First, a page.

Managing cardiovascular health conditions presents a unique challenge for healthcare providers because individual responses to medications are so varied. Several classes of medications, including blood pressure and cholesterol-lowering drugs, anti-platelet agents, antiarrhythmic drugs, and agents to control bleeding and clotting can provoke adverse effects based on an individual’s genetic makeup.1,2 Now, there is a more informed way to prescribe medication for cardiovascular health.
Mitigate ineffective treatments and adverse drug reactions
There are several common, well-documented genetic variations that can substantially reduce or increase the functionality of enzymes responsible for the body’s breakdown of frequently-prescribed medications.2,3 If a patient harbors any of these genetic mutations, it may have a dramatic effect on their body’s ability to metabolize many commonly-prescribed cardiovascular drugs.4 The result is either reduced efficacy of the medication, which increases the risk of a major cardiovascular event, or increased risk of an adverse drug reaction, diminishing patient safety and quality of life.
Major medical centers in the United States—including Vanderbilt Medical Center and the University of Florida–are beginning to implement molecular genetic tests in patients undergoing certain procedures or taking certain medications.5,6 Implementation of pharmacogenetic testing at these institutions highlights the growing role that genetic testing can play in tailoring safe and effective treatments to an individual’s genetic make-up.
Here’s one example of how understanding genetics can play a major role in prescribing:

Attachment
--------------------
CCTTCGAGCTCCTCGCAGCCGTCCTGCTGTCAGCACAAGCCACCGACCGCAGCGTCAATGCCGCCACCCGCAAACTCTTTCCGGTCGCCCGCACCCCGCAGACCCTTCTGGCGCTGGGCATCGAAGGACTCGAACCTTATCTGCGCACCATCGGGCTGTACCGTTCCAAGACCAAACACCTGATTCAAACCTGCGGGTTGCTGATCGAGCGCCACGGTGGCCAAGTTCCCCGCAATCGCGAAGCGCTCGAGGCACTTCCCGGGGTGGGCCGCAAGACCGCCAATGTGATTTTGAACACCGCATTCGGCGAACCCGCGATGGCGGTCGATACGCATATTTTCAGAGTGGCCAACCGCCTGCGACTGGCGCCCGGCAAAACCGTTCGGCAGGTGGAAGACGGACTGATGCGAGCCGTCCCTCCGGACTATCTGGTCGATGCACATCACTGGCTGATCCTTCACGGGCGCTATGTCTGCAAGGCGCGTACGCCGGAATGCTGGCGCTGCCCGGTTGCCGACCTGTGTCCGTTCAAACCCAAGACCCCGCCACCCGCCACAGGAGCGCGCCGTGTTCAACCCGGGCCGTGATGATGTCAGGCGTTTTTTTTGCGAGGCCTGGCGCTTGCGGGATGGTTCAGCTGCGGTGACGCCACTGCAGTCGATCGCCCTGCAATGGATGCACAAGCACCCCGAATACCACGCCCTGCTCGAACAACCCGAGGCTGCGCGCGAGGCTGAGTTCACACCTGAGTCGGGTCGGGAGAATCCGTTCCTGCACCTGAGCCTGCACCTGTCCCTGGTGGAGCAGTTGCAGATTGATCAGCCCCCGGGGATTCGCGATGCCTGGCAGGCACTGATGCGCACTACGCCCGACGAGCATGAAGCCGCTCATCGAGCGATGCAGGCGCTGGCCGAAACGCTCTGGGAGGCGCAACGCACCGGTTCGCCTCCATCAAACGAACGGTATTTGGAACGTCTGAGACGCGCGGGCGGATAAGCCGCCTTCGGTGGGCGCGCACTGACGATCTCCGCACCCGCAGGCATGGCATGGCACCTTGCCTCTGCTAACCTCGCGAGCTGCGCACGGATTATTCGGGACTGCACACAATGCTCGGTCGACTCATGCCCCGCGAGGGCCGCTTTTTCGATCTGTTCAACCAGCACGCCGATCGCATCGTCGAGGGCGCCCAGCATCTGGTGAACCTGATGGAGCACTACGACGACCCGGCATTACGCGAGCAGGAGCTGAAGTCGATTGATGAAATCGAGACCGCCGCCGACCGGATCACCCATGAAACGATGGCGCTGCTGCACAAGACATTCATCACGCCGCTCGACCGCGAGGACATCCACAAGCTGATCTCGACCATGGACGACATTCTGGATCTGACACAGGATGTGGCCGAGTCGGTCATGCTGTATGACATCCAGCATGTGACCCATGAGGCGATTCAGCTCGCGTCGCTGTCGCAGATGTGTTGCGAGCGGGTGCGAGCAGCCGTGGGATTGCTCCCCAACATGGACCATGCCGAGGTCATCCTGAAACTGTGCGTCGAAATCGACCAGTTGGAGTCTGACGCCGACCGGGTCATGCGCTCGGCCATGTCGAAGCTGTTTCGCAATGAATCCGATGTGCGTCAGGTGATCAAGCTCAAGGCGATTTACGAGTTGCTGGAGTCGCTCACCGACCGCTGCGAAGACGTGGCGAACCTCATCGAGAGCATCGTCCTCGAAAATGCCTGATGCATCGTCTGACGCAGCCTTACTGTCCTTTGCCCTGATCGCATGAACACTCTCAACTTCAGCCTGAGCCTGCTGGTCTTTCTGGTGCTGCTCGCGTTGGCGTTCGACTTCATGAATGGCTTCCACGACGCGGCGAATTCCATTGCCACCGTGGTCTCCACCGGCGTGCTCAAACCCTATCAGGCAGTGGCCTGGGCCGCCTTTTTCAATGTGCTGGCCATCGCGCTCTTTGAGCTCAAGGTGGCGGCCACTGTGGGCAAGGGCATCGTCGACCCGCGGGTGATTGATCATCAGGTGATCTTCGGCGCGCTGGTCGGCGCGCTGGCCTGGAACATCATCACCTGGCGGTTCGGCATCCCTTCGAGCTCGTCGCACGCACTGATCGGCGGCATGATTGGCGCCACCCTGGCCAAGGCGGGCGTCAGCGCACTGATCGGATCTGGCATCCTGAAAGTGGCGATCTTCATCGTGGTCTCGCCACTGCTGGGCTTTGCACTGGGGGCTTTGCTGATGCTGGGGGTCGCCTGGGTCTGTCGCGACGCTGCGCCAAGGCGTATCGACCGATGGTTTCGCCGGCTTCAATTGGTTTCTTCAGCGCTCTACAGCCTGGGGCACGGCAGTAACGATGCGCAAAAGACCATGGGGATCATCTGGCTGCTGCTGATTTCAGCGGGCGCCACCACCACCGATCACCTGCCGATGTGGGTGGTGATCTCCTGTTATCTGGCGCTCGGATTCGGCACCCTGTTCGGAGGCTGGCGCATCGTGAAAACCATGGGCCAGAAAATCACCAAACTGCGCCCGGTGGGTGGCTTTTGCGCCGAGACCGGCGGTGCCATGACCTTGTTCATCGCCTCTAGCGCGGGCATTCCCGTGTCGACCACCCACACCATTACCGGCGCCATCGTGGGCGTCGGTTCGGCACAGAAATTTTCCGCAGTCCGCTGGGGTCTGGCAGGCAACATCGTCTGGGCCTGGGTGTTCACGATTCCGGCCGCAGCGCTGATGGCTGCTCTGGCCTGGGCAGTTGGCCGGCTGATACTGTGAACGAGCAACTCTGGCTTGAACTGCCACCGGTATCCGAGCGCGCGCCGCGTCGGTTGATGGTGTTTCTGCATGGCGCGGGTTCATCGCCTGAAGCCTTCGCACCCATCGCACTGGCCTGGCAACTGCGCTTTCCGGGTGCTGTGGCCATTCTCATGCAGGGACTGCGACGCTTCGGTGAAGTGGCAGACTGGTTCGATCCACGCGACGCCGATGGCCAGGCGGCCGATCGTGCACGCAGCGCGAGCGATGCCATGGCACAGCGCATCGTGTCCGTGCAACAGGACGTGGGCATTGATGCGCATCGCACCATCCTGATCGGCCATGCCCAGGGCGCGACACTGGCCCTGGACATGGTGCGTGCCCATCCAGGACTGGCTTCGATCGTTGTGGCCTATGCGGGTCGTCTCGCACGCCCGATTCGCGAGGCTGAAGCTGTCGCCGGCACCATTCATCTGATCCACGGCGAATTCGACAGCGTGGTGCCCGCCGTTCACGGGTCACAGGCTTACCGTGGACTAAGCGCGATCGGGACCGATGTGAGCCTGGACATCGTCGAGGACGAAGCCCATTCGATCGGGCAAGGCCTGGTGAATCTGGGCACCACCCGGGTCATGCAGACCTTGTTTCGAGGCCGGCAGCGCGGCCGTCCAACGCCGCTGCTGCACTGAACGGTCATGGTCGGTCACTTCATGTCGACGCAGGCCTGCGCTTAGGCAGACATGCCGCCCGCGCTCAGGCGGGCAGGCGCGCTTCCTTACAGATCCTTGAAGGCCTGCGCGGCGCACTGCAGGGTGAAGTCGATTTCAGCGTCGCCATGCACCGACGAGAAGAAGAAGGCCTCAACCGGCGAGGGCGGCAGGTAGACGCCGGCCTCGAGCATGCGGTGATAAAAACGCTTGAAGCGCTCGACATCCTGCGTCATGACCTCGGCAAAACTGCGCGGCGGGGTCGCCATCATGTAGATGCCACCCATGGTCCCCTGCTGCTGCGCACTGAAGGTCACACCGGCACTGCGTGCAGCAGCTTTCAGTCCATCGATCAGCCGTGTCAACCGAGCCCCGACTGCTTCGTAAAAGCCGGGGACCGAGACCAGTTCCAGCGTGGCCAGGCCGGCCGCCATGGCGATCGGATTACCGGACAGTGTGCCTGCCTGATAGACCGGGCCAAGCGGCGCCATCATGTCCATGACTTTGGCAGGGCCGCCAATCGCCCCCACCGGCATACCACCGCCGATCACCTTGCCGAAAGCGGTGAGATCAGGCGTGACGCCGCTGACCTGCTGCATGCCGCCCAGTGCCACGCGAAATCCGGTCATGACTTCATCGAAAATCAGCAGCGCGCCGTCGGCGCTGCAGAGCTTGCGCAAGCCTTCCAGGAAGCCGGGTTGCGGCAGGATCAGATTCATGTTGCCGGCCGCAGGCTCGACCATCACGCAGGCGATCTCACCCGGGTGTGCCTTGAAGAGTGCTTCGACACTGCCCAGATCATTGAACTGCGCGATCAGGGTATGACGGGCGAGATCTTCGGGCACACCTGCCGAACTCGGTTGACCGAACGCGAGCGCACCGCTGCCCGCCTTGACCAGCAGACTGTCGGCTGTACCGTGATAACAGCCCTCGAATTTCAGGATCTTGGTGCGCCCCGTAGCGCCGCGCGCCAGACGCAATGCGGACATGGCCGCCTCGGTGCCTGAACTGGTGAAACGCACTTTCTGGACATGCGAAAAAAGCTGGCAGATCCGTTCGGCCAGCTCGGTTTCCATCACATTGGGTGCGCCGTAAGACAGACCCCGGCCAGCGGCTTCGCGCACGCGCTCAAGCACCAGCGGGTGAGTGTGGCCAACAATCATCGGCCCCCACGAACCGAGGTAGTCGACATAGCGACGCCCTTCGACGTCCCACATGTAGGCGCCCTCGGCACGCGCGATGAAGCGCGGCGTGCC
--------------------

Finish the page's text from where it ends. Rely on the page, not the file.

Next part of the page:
A patient taking statins may experience muscle aches, commonly termed myalgia, as a result of the medication.7 Some patients have a small chance of developing a serious, life-threatening adverse drug reaction called statin-induced myopathy.8 Yet in one genome-wide association study of patients taking 80 mg of simvastatin a day, more than 60 percent of such infrequent reactions were explained by a single base pair substitution in a gene encoding a liver transporter enzyme involved in the clearance of statins.8 In fact, the Clinical Pharmacogenetics Implementation Consortium recently issued guidelines surrounding the use of genetic testing and simvastatin for preventing adverse myopathy reactions,9 indicating the role that genetic testing can play in tailoring safe and effective therapy to your patient.
Kashi’s Cardiac Panel provides physicians with the genetic information they need to select the best drugs and dosing regimens for patients who are either at risk, or currently undergoing treatment for a cardiovascular disease. This intelligent approach to prescribing the correct medications for cardiovascular health management may significantly improve long-term patient wellness and outcomes.
Benefits of Kashi’s Cardiac Panel
- Improved medication selection and dosage recommendations for better therapeutic effect
- Reduced trial-and-error period in finding effective medications
- Decreased adverse drug reactions
Gene Tests Included in the Cardiac Panel
|GENE TESTS||EFFECT ON CARDIAC HEALTH|
|CYP2C9||A key metabolizer of the anticoagulant drug, warfarin, NSAIDS, sulfonylureas, and angiotensin II receptor antagonists2,10|
|CYP2C19||A major activator of the anti-platelet prodrug, clopidogrel and metabolizer of proton pump inhibitors such as omeprazole 2,11|